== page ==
Punta Arenas school children receive wood pieces instead of laptops
Chile’s Ministry of Education has ordered an administrative and criminal investigation into the disappearance of laptops to be distributed among school children.
Punta Arenas seventh graders Nicolás Moya and Jennifer Vergara got home from school Monday carrying boxes they believed were holding their new personalized computers. But when they got home and opened the boxes, all they found were pieces of wood of about the same size and weight as their computers would have been.
“The boxes weighed exactly the same as those that did have computers in them,” the school’s director Laura Campos told local media. “What hurts me the most is that this affects the children, from the lower middle class public schools.”
The computers were donated to students at the Portugal Primary School in Punta Arenas through a program called “Yo Elijo Mi PC” (I choose my computer). The aim is to reward students with good academic standing at poorer schools.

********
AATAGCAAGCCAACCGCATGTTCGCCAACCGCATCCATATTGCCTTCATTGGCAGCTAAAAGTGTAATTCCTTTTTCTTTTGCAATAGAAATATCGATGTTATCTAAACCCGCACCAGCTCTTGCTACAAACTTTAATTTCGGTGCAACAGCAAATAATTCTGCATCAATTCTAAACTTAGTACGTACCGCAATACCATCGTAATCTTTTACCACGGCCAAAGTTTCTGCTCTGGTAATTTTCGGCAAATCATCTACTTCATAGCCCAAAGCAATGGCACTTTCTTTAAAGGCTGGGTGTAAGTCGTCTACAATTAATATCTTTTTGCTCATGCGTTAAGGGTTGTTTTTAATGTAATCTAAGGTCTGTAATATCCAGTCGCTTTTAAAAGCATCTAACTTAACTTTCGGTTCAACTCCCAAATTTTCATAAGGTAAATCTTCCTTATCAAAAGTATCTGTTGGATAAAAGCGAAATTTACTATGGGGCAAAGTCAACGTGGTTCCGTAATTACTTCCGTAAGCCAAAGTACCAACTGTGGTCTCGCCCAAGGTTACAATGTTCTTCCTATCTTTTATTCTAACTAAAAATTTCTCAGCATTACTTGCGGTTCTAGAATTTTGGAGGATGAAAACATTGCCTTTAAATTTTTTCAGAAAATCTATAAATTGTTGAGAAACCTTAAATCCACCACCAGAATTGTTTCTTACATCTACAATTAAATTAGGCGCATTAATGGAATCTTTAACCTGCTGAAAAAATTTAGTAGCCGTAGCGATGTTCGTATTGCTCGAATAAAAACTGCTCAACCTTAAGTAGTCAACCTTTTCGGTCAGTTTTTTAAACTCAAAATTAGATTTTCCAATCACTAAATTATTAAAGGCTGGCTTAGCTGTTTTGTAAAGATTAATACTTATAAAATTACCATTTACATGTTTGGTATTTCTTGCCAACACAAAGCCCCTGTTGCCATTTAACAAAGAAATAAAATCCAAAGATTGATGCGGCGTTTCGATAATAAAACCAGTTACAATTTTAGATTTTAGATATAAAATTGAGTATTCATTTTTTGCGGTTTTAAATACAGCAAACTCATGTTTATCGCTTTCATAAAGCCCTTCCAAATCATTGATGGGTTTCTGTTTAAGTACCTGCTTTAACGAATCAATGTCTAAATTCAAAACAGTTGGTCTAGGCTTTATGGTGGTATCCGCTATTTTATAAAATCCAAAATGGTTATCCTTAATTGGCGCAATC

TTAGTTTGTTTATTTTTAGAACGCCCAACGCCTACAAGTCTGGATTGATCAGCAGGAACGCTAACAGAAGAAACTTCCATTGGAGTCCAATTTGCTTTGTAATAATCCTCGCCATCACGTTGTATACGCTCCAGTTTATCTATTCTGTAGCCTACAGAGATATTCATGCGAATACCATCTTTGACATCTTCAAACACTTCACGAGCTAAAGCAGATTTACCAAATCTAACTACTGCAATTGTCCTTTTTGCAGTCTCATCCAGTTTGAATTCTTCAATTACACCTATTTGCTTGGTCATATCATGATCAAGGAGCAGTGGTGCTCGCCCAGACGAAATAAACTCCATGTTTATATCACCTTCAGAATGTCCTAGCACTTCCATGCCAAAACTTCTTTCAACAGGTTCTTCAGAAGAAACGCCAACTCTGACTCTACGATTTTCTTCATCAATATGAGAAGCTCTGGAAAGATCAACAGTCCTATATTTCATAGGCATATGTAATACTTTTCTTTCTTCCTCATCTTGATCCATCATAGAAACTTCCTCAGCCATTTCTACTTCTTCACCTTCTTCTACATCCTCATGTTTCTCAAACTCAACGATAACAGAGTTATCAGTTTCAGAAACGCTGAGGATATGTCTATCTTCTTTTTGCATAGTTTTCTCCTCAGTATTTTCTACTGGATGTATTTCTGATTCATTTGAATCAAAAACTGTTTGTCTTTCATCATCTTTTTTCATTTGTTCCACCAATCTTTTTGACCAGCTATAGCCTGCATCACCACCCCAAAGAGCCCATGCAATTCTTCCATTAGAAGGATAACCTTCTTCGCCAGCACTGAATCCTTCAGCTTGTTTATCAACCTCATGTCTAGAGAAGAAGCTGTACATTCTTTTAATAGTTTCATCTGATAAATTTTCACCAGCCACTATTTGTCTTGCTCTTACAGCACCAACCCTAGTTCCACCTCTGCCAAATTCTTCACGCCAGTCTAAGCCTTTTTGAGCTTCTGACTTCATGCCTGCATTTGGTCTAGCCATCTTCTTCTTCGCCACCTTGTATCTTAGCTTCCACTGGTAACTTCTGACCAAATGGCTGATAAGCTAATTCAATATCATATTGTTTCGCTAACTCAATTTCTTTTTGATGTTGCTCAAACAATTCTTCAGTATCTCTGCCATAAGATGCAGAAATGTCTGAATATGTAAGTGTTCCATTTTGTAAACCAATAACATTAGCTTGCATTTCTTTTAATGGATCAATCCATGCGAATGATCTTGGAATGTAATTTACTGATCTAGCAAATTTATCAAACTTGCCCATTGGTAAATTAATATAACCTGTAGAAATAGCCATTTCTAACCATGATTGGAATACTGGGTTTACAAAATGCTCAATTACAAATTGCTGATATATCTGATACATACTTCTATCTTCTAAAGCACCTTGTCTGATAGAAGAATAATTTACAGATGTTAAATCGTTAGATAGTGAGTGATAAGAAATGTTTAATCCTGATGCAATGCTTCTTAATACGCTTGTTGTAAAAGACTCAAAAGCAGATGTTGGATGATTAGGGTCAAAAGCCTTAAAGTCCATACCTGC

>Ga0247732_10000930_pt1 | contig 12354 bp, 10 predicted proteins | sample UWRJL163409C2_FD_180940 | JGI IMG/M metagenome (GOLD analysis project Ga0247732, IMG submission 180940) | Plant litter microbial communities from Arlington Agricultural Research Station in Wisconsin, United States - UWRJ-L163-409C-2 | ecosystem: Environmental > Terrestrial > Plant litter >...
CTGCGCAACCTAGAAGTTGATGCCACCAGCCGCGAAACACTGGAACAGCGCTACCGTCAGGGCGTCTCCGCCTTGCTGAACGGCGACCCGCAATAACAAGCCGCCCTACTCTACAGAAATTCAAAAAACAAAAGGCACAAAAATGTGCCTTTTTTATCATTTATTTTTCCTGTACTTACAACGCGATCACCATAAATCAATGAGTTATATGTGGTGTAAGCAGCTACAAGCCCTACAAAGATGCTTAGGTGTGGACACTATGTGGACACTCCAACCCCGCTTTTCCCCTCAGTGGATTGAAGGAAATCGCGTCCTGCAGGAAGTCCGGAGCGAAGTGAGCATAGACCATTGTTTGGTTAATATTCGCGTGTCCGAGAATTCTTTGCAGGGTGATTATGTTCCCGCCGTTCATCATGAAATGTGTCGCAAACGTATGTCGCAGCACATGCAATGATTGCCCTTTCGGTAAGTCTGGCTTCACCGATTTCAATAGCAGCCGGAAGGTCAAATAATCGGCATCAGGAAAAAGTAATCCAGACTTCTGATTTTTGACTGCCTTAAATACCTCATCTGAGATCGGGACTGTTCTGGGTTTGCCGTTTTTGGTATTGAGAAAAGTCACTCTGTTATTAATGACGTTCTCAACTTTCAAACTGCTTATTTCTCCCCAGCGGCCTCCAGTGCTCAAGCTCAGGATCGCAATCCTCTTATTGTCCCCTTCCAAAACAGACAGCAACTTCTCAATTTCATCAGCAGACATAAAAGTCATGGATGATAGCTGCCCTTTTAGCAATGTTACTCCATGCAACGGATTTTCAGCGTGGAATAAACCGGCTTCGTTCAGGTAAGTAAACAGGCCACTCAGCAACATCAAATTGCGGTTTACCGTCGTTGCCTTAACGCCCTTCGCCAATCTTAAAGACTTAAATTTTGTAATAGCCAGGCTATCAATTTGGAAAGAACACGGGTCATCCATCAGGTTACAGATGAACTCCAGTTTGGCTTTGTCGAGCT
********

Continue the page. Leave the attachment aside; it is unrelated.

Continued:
Of the 27 computers that were sent to the school only two were bogus. And since all of the computers came from different companies, it is difficult to pinpoint where the robbery took place.
Immediately following the discovery of the theft, Campos contacted Junaeb, a branch of the ministry of education that helps oversee the distribution of computers.
Junaeb initiated an investigation to determine when and where the computers were stolen, and the students received replacement computers on Wednesday from the computer companies.
“You don’t trample with children’s illusions; from now on Junaeb, even if it takes time and delays distribution will have to check all boxes before delivery”, said Chilean Education minister Joaquín Lavín in Santiago.
So far 20.000 of the 60.000 laptops to distribute have been delivered, and the deadline for completion is April 30.
Junaeb chief Juan Carlos Cabezas said that “in a few days we are going to introduce laser technology to exactly monitor contents. We want no repeat of what happened at Escuela Portugal in Punta Arenas.
By Lindsay Fendt – Santiago Times